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In 2014, Russia began its invasion of Ukraine in the now occupied region of Crimea, whilst supporting the self-proclaimed “Donetsk and Luhansk People’s Republics” armed groups in their calls for independence. Since then, conflict-related sexual violence has been perpetrated, along with other serious violations, by all actors. Survivors have reported suffering conflict-related sexual violence in detention centres, at checkpoints, and as armed forces move into their communities. 

In 2022, Russia launched a full-scale invasion, characterised by indiscriminatory attacks against civilians, including the frequent use of conflict related sexual violence. While the war continues, so does its perpetration. No official number of victims is available, with Ukraine’s Office of the Prosecutor General recording 270 cases[1] of what some groups estimate could be thousands. 

In May 2022, the Global Survivors Fund (GSF) published a study on the perspectives of survivors of conflict-related sexual violence about reparations and the availability of different remedies and forms of reparation. The study concluded that there is an urgent need to implement interim reparations for survivors, particularly providing medical and psychosocial support and livelihood support. Urgent interim reparation would allow the government to respond to survivors’ most urgent harms, with the expectation that a comprehensive administrative reparation programme will be implemented in the future.  

Since 2023, a GSF team, through our Guide pillar, has been working with the Ukrainian government and other partners to deliver on the recommendation of urgent interim reparation.


Office of the Deputy Prime Minister of European and Euro-Atlantic Integration  

Ukraine Government Commissioner on Gender Equality Policy 

The Dr. Denis Mukwege Foundation

International Organization for Migration (IOM)



“I hope that setting up this reparation programme will help survivors to come forward.” 

— Iryna Dovgan, survivor activist and GSF board member

Working with survivors, civil society, and the government on legislation 

In May 2023, we gathered survivor activists, members from civil society organisations, and government officials in Geneva for a study week to invigorate the conversation on reparation. During the study week, we heard lessons learned from other contexts on administrative reparation programmes and began discussing all together draft legislation for urgent interim reparation. 

Recently, two draft laws relevant to conflict-related sexual violence have made it to the Ukrainian parliament, one on the creation of a victims registry and one on the status of survivors and urgent interim reparation. As technical advisors, we are working towards these laws becoming compatible survivor-centred policies.

A first in the world 

While these laws make their way through parliament, we have begun a pilot project for urgent interim reparation with Ukrainian authorities, survivors' groups, Ukrainian civil society working with survivors, the Mukwege Foundation, and the International Organization for Migration. This pilot project is an exciting step in the history of reparation- being the first of its kind. Never before has a government taken action to provide survivors of conflict-related sexual violence urgent interim reparation to address survivors’ most urgent harms whilst conflict is still ongoing.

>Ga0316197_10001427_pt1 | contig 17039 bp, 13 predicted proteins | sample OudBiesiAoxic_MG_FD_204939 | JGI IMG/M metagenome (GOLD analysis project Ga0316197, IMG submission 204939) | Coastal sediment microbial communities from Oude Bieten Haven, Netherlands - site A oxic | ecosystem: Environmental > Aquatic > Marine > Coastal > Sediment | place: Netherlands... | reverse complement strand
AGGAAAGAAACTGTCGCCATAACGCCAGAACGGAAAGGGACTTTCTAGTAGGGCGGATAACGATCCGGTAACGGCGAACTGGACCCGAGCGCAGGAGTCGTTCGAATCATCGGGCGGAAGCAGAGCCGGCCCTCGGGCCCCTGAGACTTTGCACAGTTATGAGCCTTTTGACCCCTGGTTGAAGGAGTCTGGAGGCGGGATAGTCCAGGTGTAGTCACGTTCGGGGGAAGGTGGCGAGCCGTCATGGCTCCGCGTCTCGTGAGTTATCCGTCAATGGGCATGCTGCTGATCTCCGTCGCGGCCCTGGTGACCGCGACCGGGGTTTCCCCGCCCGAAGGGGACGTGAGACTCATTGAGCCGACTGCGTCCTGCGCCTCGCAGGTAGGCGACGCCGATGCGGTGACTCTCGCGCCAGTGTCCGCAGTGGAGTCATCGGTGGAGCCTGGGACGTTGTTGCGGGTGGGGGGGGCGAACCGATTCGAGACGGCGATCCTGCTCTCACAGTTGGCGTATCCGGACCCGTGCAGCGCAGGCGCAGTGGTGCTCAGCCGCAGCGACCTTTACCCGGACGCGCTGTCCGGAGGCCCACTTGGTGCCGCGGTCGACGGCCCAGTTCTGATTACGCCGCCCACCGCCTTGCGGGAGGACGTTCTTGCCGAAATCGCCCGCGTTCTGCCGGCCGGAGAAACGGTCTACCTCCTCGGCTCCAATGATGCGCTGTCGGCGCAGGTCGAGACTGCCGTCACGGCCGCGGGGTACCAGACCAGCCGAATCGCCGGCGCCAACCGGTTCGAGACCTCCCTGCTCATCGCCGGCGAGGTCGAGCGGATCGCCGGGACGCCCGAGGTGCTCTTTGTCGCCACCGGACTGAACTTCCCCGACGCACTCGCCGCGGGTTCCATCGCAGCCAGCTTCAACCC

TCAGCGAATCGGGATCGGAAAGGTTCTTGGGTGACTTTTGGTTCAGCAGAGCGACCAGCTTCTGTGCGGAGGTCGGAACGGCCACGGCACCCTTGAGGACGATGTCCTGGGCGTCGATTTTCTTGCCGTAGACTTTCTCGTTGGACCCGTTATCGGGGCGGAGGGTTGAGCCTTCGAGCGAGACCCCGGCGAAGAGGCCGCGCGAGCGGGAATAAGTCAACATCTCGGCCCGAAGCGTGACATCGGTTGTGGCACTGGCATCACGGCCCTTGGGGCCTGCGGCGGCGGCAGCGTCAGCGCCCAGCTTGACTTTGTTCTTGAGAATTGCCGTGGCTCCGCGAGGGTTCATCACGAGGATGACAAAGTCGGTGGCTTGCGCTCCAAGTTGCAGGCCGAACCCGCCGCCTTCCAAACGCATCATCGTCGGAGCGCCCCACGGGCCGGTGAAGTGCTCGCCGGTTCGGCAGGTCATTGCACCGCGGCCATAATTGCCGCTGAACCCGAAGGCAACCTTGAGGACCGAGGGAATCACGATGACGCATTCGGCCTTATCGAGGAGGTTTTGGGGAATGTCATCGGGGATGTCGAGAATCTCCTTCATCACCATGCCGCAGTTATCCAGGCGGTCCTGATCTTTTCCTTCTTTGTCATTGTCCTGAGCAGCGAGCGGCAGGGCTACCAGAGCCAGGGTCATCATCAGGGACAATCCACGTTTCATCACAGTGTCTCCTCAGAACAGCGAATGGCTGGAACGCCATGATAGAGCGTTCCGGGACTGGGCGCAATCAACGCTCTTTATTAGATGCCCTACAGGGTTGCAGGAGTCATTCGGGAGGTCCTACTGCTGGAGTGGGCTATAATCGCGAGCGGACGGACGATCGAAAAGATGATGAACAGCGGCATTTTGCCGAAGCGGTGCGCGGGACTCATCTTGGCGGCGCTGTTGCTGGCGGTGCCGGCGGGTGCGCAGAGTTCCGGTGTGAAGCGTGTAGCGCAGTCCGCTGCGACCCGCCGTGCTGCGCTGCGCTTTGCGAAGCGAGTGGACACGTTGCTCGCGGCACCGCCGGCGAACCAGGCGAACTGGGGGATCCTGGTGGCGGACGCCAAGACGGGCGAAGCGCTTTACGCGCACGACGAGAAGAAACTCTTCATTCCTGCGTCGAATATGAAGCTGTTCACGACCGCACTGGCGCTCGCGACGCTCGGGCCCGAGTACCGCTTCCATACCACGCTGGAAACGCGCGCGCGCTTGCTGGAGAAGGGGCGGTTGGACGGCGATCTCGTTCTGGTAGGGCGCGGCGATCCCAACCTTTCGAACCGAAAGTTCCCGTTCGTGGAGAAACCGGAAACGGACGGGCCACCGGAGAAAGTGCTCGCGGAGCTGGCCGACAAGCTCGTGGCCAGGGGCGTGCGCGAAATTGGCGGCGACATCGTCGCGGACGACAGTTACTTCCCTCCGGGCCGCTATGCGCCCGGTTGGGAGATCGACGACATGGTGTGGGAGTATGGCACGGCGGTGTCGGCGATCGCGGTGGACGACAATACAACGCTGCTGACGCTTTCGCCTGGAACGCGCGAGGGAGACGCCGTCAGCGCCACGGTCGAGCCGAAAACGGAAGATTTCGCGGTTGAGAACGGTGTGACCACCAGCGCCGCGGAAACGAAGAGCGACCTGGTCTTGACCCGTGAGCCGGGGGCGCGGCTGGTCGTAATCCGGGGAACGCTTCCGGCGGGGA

The irreparable harm that comes from waiting for overdue reparation is not inevitable. That is why this pilot project aims to identify survivors from harms committed by all perpetrators and provide them with the financial compensation necessary to halt the exacerbation of their suffering. This is done while assisting them to access support services, particularly psychosocial and medical services through a referral pathway. The pilot project is not the fulfilment of the right to reparation, but is helping define a survivor centred approach to identify survivors that could serve in designing and implementing further reparation policies. By laying the foundation for the establishment of survivor-centred reparation, we are making an important stride towards comprehensive reparation in the future. 

Exploring avenues for affordability 

The discussion on Ukraine’s reconstruction is well underway, with a Register of Damage from the Council of Europe and multiple reports from the World Bank[2]. However, reparation for survivors of conflict-related sexual violence and for other victims of serious violations remains removed from the discussion despite it being a fundamental aspect of the recovery of communities post-conflict. Comprehensive reparation is possible and affordable if all avenues are explored, including the repurposing of assets. 

Many have examined the possibility of sanctioned assets being used to fund Ukraine’s reconstruction.[3] Our Advocacy team is working to ensure that survivors of conflict-related sexual violence are not only remembered, but centred, in proposals for repurposing assets. Together with our partner REDRESS, we are closely working on an advocacy portfolio that targets specific assets, like the £2.5 billion frozen by the United Kingdom from the sale of Chelsea Football club by Roman Abramovich. The prospect of reparation becomes much more real when the hurdle of affordability is crossed, and these assets provide the right creative avenues to cross it. 

Together with REDRESS, we prepared a briefing to explore the avenues for reparation in Ukraine.

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